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Premium Member

Posted - 06/05/2015 :  2:57:46 PM  Show Profile  Reply with Quote
Well, been a bit slow on updates and working on the mill for the past week as I was doing a lot of prep work for the regional NMRA convention. Ran into a issue here which has sidelined me from the show and limited my bench time.

Well, balsa foam.... I was sent a sheet of low-density foam by the supplier in error, and they told me to keep it.

I keep looking at the fourth wall and that joint in the wall where I had added a stone pillar. My intention when I added the stone pillar to cover the seam was to remove one bank of ore transfer windows on this wall. But... the more I considered the planned wall to the actual plans the more I wanted to keep the structure as shown in the plans and mill pictures.

OK... I've figured out a different option for that carved wall with the pillar, so on to create a new wall..

So.. that brings me back to the low-density foam sheet. Since I need to carve a new wall without a seam in the wall, I decided now was a good time to try out the low density stuff and see if there were any major differences.

Notes on Low-Density Balsa Foam:
To begin with, the low-density foam is a **LOT SOFTER** than the high-density foam I've been using. It is so soft that I actually found that it was a bit harder to carve. I found that dental picks worked better than the #11 blade. I also found that with a medium stiff brush, not quite as stiff as a glue application brush from one of the home stores, that I could actually lightly sand the carved stones with a pass of the brush using normal pressure on the brush. This allowed me to 'soften' the stone edges easily, which is something I was struggling with using the high-density foam.

I also found that the low-density foam is a bit more 'messy' in that it leaves a mild grit dust whenever you touch or move it.

I decided to carve the ore delivery windows and then I'll use a wood footer under the chute floor to obtain a angle for the chute.

The wood header over the chute openings had a 6x6 pressed into the carved foam to form the header indent. This was a lot easier than when the same process is used with the denser foam. This indent will have a 4x6 placed in each header area over the ore chutes.

I did use the same basic technique of a brush handle tip to add texture to the wall face once the stones had been carved. I discovered that it is necessary to use a very light pressure when tapping the wall face as the foam is that soft. I used a horsehair drafting brush to clean the wall surface without 'sanding' it.

Once the stone texture was added, it had a fairly strong appearance of a bunch of pot-holes in the stones. A couple of minutes (5 minutes total on the outside) of touch-up carving and chipping with the dental picks and #11 blade, and I had a great looking stone wall.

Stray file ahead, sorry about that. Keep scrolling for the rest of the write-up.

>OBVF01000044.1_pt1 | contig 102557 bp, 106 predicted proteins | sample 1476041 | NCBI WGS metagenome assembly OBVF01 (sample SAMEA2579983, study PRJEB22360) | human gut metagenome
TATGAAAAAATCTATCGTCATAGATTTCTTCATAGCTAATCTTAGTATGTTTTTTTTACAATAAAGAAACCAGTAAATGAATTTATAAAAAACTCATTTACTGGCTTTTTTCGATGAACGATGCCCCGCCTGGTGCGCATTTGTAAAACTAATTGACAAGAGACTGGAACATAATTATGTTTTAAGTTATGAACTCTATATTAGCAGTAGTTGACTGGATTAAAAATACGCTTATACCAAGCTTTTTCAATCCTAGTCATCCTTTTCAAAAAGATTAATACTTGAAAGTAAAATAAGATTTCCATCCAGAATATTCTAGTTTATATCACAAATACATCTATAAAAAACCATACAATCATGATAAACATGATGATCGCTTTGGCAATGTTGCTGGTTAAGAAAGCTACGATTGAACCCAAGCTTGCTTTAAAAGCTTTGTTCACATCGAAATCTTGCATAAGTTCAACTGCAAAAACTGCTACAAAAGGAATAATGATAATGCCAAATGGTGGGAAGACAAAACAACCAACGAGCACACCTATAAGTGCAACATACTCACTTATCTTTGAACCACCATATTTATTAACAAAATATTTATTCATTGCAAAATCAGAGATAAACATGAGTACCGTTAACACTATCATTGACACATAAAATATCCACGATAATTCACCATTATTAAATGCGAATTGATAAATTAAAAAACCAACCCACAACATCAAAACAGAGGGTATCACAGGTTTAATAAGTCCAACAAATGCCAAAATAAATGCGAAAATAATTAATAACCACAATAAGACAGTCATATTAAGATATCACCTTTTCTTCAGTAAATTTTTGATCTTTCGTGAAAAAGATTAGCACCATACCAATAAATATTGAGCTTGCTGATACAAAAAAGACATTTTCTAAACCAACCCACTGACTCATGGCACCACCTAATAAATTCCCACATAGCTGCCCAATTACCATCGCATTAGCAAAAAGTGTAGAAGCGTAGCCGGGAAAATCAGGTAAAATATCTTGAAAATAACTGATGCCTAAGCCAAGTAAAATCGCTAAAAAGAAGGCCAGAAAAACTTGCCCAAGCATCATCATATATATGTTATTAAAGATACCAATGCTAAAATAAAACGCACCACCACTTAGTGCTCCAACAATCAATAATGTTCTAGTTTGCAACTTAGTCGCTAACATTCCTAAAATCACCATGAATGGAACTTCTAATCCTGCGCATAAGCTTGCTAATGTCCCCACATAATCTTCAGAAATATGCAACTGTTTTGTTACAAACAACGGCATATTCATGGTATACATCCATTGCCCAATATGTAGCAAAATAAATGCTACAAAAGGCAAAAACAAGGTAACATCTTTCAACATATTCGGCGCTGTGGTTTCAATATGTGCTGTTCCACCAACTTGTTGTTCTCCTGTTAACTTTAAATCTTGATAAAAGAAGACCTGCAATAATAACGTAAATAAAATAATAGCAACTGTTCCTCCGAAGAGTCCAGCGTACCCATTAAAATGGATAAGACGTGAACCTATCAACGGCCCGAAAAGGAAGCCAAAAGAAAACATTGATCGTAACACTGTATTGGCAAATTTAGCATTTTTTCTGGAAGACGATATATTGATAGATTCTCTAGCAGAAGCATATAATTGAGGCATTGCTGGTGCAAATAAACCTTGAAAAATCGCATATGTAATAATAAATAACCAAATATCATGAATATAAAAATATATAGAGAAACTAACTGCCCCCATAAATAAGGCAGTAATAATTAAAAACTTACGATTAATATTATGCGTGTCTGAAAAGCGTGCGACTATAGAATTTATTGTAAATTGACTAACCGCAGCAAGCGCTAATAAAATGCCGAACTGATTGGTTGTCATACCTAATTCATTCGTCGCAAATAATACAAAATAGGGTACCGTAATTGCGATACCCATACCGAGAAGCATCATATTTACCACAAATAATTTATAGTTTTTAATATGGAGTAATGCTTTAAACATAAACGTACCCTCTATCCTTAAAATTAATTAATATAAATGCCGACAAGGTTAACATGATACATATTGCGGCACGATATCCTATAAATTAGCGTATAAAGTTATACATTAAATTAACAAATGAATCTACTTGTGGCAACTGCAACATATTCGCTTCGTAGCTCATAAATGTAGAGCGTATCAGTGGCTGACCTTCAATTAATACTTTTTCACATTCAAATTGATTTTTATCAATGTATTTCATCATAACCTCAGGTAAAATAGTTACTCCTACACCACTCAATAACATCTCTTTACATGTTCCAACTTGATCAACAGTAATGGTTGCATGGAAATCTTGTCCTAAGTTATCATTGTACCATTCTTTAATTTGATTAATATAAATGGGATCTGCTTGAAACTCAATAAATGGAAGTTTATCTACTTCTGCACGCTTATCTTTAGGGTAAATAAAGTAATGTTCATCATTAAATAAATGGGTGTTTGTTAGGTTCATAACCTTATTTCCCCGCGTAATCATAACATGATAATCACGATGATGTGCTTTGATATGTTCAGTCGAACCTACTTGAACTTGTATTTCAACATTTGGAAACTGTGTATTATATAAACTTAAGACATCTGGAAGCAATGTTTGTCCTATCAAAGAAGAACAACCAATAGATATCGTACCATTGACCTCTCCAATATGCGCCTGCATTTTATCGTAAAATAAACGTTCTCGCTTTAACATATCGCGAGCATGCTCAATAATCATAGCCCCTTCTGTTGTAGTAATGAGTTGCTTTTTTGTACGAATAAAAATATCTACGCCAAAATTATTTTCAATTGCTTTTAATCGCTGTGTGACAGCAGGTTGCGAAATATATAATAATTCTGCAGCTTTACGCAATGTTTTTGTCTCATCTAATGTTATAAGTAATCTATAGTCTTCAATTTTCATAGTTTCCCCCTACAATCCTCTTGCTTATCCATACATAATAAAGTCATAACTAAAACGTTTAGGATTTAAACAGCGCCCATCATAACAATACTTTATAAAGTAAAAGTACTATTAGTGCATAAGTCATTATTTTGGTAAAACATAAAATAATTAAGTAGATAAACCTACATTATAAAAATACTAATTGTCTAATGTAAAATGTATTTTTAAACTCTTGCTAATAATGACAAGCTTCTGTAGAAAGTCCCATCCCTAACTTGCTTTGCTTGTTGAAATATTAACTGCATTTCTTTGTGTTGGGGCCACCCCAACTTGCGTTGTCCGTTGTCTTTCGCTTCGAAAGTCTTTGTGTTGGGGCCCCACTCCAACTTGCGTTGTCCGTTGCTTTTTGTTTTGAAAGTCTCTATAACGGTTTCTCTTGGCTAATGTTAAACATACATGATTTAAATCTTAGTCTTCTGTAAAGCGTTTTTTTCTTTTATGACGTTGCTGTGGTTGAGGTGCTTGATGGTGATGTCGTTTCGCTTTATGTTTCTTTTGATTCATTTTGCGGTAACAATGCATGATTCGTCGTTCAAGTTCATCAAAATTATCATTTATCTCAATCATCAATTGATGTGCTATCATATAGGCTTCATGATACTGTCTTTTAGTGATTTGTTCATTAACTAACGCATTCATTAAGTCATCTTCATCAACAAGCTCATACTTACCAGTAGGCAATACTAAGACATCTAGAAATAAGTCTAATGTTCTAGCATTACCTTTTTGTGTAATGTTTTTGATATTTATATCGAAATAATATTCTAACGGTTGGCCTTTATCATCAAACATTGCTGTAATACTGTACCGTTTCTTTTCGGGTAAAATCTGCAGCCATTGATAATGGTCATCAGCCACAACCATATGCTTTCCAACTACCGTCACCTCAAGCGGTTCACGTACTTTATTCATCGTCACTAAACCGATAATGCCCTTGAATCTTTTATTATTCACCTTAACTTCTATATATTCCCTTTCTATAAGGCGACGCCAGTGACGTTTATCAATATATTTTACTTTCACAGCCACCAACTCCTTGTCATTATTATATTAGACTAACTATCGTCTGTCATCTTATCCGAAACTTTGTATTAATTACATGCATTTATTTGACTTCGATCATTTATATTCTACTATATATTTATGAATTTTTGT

Two coats of Acrylic Gesso were applied to the wall, allowing the first coat to dry prior to adding the second coat. Due to the amount of detail in the stone, I worked the Gesso quite a bit, not leaving any small pools of Gesso like in earlier walls. I also had to apply the Gesso with a very soft brush,

Once the second coat of Gesso had dried, I applied craft acrylics thinned a bit with acrylic airbrush medium. (Golden Mediums, Airbrush Medium #3535-4, http://www.dickblick.com/products/golden-airbrush-mediums )

Low-Density foam wall blank with ore deliver chute openings carved into the wall.

Mike Blazek's plans showing how the wall is faced with wood planking below the ore chute banks and how the openings have a wood header above the chute.

The stones with the basic coloring done. I need to add just a bit of Raw Sienna and some Ceramcoat Cloudberry Tan #02112 to add just a bit of yellow and brown hue to bring the wall hues into line to approximate the coloring of the prior walls. The wall is still wet in this picture, so there will be some tonal changes in the coloring of the stones.

The forth wall sitting upside down on the earlier wall with the stone extension. The color of the fourth wall is in the ball park. Don't forget, the top of the wall fourth wall with the chute openings will be largely covered by the wooden sleepers, so the wall will not appear as 'yellow' once completed.

Next up is the construction of the ore chutes.

-- KP --
Life is to short to build all of the models I want to.

Edited by - hon3_rr on 06/05/2015 3:04:01 PM

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Premium Member

Posted - 06/05/2015 :  4:20:30 PM  Show Profile  Reply with Quote
Really nice Kris. Looking forward to see how you do the ore chutes.

Oh the coloring is a perfect match from what I can see.


"And in the end, it’s not the years in your life that count. It's the life in your years." A. Lincoln

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Posted - 06/05/2015 :  5:12:53 PM  Show Profile  Reply with Quote